Monday 30 December 2013

Fairs, letters and patterns

Earlier this month - the 15th to be precise - I found myself at another of my local Essex Vintage Fairs.  Fast becoming a quarterly tradition thanks in no small part to its proximity to m'parents' home it is also a well-run yet intimate event with some good bargains to be found if one is prepared to search beyond the "vintage" (in the worst possible sense as used to describe stuff from the 1970s, '80s - or even later - that just looks old or has a bit of retro about it) and "[insert decade here]-style".  (Those two types of items are, of course, found everywhere these days so this event is not unusual for that.)

While perhaps not quite up there with the summer fair in terms of atmosphere (despite the "Special Christmas Vintage Fair" tagline of the advertisements there was really very little to differentiate it from any other time of year beyond some occasional Christmas music and a few decorations) it was still great fun and we - mother and I - were both able to find a couple of things to take our fancy.

Mine has lost the wording
but is otherwise identical
The first find was mine - another book for my library and quite an apposite one in view of next year's centenary of the First World War.  In The Royal Naval Air Service is comprised of a series of letters written by RNAS Flight-Lieutenant Harold Rosher to his family (in Beckenham, South East London) from the outbreak of war in August 1914 until February 1916 when he tragically died in a flying accident.  I've already leafed through the first chapter and it looks to be a cracking read and a welcome addition to my World War One book collection (it should be a particularly good companion piece to James McCudden's Five Years in the Royal Flying Corps).  It's my intention to read through all (or as many as possible!) of my Great War books in 2014 as part of my own commemoration of the centenary and this one will be top of the pile.  I'm also delighted to note that it has been republished twice in the last eleven years and that copies are still available to buy or even read/download online.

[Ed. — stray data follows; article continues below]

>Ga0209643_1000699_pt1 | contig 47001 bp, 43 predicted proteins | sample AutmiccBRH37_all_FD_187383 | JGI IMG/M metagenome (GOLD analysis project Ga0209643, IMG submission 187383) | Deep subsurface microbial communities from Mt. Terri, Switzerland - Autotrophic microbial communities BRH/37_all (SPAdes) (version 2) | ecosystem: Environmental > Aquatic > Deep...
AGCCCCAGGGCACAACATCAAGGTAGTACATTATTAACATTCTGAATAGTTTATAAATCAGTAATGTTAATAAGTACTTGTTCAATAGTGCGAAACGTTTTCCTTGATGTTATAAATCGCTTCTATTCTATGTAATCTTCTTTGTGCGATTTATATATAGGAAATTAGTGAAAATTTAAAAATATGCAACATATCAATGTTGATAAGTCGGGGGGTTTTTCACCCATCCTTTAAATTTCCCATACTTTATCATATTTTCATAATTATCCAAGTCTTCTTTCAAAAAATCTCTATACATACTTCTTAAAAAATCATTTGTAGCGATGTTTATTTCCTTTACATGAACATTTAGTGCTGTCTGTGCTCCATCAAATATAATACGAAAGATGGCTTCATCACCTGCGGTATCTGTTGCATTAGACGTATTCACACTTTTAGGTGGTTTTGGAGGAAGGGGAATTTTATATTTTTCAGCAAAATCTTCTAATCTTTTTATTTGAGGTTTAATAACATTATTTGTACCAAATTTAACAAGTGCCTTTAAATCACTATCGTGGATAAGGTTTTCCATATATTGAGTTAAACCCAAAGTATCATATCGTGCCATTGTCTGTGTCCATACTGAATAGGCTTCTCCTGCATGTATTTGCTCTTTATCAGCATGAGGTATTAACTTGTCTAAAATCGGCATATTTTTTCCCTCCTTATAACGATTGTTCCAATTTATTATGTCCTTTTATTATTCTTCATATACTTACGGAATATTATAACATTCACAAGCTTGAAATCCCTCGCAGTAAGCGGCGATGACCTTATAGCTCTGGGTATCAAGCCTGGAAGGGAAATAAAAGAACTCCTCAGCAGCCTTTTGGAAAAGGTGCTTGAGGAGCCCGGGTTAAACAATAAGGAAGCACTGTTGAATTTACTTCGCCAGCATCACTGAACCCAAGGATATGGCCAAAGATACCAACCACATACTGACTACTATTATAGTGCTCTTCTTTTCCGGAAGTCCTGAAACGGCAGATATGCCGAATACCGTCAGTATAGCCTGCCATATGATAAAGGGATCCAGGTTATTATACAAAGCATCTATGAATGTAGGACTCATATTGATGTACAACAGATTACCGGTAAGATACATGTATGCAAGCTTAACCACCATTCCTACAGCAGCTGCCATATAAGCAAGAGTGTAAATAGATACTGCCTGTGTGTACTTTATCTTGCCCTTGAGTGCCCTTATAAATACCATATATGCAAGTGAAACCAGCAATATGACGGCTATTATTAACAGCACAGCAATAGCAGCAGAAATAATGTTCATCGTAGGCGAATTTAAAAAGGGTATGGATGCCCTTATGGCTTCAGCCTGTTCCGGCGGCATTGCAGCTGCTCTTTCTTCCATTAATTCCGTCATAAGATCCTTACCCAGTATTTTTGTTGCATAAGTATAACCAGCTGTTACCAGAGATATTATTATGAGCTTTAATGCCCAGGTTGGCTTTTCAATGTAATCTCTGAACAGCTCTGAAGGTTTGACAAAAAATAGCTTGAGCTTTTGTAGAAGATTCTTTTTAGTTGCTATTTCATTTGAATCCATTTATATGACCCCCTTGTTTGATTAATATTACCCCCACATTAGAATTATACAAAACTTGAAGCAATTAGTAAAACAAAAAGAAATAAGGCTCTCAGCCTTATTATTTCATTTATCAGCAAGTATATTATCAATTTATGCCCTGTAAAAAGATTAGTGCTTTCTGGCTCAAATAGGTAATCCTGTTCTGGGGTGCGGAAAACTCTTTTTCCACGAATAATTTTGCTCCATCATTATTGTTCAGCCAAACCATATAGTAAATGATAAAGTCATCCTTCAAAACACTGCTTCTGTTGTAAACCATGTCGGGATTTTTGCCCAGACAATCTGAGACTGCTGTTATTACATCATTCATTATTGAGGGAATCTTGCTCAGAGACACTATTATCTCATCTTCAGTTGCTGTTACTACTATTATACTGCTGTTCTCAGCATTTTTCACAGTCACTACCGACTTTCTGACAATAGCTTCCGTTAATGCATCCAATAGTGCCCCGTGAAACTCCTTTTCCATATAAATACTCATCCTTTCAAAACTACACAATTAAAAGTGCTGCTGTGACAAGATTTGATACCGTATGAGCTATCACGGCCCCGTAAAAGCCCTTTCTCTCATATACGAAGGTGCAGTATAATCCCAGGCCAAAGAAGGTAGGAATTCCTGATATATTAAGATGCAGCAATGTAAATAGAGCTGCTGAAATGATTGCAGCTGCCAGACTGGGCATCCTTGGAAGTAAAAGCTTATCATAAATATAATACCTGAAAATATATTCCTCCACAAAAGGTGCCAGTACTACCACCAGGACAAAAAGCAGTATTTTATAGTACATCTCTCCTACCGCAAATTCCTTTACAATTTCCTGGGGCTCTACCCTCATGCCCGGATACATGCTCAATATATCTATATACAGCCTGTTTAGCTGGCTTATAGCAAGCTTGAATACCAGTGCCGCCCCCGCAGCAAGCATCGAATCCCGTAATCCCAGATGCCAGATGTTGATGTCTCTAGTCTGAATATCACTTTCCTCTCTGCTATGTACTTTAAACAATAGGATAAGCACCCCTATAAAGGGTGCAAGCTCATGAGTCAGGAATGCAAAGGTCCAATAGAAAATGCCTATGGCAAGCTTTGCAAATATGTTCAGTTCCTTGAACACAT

At £3.50 for an original 1916 copy, however, there was no way it wasn't coming home with me.  It also has a fascinating pencil inscription on the frontispiece - 'G. Barham N.A.A, "Hood" Division'.  A little bit of digging has found that Hood Division was one of eight battalions of the Royal Naval Division, an infantry unit made up of surplus Royal Navy and Royal Marine volunteers not serving on ships.  A clear link to Harold Rosher, then, who served in the Navy's air force (before it was merged with the Royal Flying Corps on the 1st April 1918 to form the RAF).  Maybe this G. Barham knew Harold Rosher, who can say?  Interestingly enough, towards the end of 1916 the Royal Naval Division was re-deployed to the Army as the 63rd (Royal Naval) Division with the eight battalions losing their names (all famous naval commanders) so it should be possible to precisely place this Barham chap in the timeline of the RND. 

Now, for the second find (mater's, but equally exciting for me too) I must ask any ladies reading - particularly those of you who knit - to please be sitting down or holding on to something because I don't want there to be any swooning.  Yes - knitting patterns!

Not just any old patterns, either.  Hiding in amongst piles of Seventies- and Eighties-tastic booklets (dubious cardigans, three-piece sets where one of the pieces is a hat - you know the sort of thing) were a couple of absolute gems from a far earlier period...  Just feast your eyes on these!

From the 25th September 1937 issue of Woman's Own, a whopping 44 pages of woollen wonders in the Big Knitting Book!!  I mean,everything!  Look at it all! Quite literally the mother lode.



Pullovers (for chaps too)!

Even the kiddies are catered for!

If that wasn't enough mother also nabbed an "Autumn Woollies" book from "My Weekly, of approximately the same vintage (sadly there's no date to be found in it, but the styles look very much the same and the fact that it has some colour pages and is roughly A4 in size leads me to believe it is also pre-war).  

Got your breath back yet?  OK, here we go...

Not as many pages as the Big Knitting Book, but still some corkers for the whole family dwell within.

Why not indeed?!

Mater was quite tickled to note that the older, larger lady was referred to as a "matron"...

We chaps are well-catered for too!

By Jove, what a lot of patterns eh?  Should keep mother busy well into the next year.

I'll certainly be returning to the next fair on the 26th of January, with an even bigger one scheduled for the 2nd of March at a larger sports hall in Southend, to look out for more bargains, patterns and books for 2014.


  1. Oh, knitting pattern ENVY! Well done to the mater for finding those - I'm always pleased when I see treasures unearthed by people who will love them. (Maybe you'll get a new woolly or two out of it...)

  2. Wonderful post! I love vintage. Happy New Year to you from Montreal, Canada.

  3. I may not knit but I do enjoy looking at the pictures on these old patterns.


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